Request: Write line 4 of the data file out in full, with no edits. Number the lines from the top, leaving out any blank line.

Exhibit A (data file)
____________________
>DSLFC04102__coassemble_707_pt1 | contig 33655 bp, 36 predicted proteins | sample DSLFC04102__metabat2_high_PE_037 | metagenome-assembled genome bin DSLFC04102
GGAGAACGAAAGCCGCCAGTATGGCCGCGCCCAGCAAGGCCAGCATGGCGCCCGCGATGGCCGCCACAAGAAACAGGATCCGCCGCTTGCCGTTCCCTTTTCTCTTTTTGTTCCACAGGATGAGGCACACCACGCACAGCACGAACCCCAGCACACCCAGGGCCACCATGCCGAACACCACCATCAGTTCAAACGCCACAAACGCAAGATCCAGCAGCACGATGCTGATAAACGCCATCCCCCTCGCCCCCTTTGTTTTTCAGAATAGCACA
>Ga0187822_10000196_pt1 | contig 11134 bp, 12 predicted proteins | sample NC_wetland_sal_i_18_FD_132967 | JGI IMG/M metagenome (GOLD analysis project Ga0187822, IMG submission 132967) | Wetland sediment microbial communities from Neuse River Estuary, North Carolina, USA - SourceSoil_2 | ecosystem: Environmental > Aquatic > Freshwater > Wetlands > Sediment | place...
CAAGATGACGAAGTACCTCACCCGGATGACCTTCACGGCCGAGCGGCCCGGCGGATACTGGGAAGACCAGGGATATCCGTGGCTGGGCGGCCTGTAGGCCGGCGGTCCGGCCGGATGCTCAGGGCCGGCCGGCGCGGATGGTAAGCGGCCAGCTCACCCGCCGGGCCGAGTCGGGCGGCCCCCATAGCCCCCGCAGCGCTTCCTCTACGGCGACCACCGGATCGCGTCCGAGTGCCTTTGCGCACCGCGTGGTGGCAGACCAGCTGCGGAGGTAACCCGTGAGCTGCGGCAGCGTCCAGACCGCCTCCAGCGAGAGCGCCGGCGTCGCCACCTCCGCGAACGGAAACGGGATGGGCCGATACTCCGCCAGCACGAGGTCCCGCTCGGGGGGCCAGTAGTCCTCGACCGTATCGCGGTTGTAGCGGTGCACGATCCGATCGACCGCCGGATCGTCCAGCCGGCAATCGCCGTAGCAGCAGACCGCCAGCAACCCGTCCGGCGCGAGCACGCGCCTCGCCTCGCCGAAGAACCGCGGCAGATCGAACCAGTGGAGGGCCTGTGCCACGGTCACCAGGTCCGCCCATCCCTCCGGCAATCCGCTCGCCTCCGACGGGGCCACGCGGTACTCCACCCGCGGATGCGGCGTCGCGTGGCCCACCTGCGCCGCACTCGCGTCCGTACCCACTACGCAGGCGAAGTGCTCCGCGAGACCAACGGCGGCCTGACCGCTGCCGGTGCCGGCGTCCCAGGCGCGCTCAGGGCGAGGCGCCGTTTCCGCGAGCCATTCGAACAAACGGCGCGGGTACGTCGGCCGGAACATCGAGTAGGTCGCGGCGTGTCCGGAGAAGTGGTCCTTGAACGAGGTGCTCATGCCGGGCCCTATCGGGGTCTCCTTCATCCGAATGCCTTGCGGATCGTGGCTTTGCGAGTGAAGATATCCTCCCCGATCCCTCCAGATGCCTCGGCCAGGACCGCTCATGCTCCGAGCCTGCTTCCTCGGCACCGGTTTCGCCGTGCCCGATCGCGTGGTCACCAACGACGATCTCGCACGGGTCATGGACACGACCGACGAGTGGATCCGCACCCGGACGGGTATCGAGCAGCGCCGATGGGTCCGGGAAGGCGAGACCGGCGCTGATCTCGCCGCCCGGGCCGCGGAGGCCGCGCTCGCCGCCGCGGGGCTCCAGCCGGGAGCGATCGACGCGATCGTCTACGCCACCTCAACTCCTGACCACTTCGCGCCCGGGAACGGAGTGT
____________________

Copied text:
CAAGATGACGAAGTACCTCACCCGGATGACCTTCACGGCCGAGCGGCCCGGCGGATACTGGGAAGACCAGGGATATCCGTGGCTGGGCGGCCTGTAGGCCGGCGGTCCGGCCGGATGCTCAGGGCCGGCCGGCGCGGATGGTAAGCGGCCAGCTCACCCGCCGGGCCGAGTCGGGCGGCCCCCATAGCCCCCGCAGCGCTTCCTCTACGGCGACCACCGGATCGCGTCCGAGTGCCTTTGCGCACCGCGTGGTGGCAGACCAGCTGCGGAGGTAACCCGTGAGCTGCGGCAGCGTCCAGACCGCCTCCAGCGAGAGCGCCGGCGTCGCCACCTCCGCGAACGGAAACGGGATGGGCCGATACTCCGCCAGCACGAGGTCCCGCTCGGGGGGCCAGTAGTCCTCGACCGTATCGCGGTTGTAGCGGTGCACGATCCGATCGACCGCCGGATCGTCCAGCCGGCAATCGCCGTAGCAGCAGACCGCCAGCAACCCGTCCGGCGCGAGCACGCGCCTCGCCTCGCCGAAGAACCGCGGCAGATCGAACCAGTGGAGGGCCTGTGCCACGGTCACCAGGTCCGCCCATCCCTCCGGCAATCCGCTCGCCTCCGACGGGGCCACGCGGTACTCCACCCGCGGATGCGGCGTCGCGTGGCCCACCTGCGCCGCACTCGCGTCCGTACCCACTACGCAGGCGAAGTGCTCCGCGAGACCAACGGCGGCCTGACCGCTGCCGGTGCCGGCGTCCCAGGCGCGCTCAGGGCGAGGCGCCGTTTCCGCGAGCCATTCGAACAAACGGCGCGGGTACGTCGGCCGGAACATCGAGTAGGTCGCGGCGTGTCCGGAGAAGTGGTCCTTGAACGAGGTGCTCATGCCGGGCCCTATCGGGGTCTCCTTCATCCGAATGCCTTGCGGATCGTGGCTTTGCGAGTGAAGATATCCTCCCCGATCCCTCCAGATGCCTCGGCCAGGACCGCTCATGCTCCGAGCCTGCTTCCTCGGCACCGGTTTCGCCGTGCCCGATCGCGTGGTCACCAACGACGATCTCGCACGGGTCATGGACACGACCGACGAGTGGATCCGCACCCGGACGGGTATCGAGCAGCGCCGATGGGTCCGGGAAGGCGAGACCGGCGCTGATCTCGCCGCCCGGGCCGCGGAGGCCGCGCTCGCCGCCGCGGGGCTCCAGCCGGGAGCGATCGACGCGATCGTCTACGCCACCTCAACTCCTGACCACTTCGCGCCCGGGAACGGAGTGT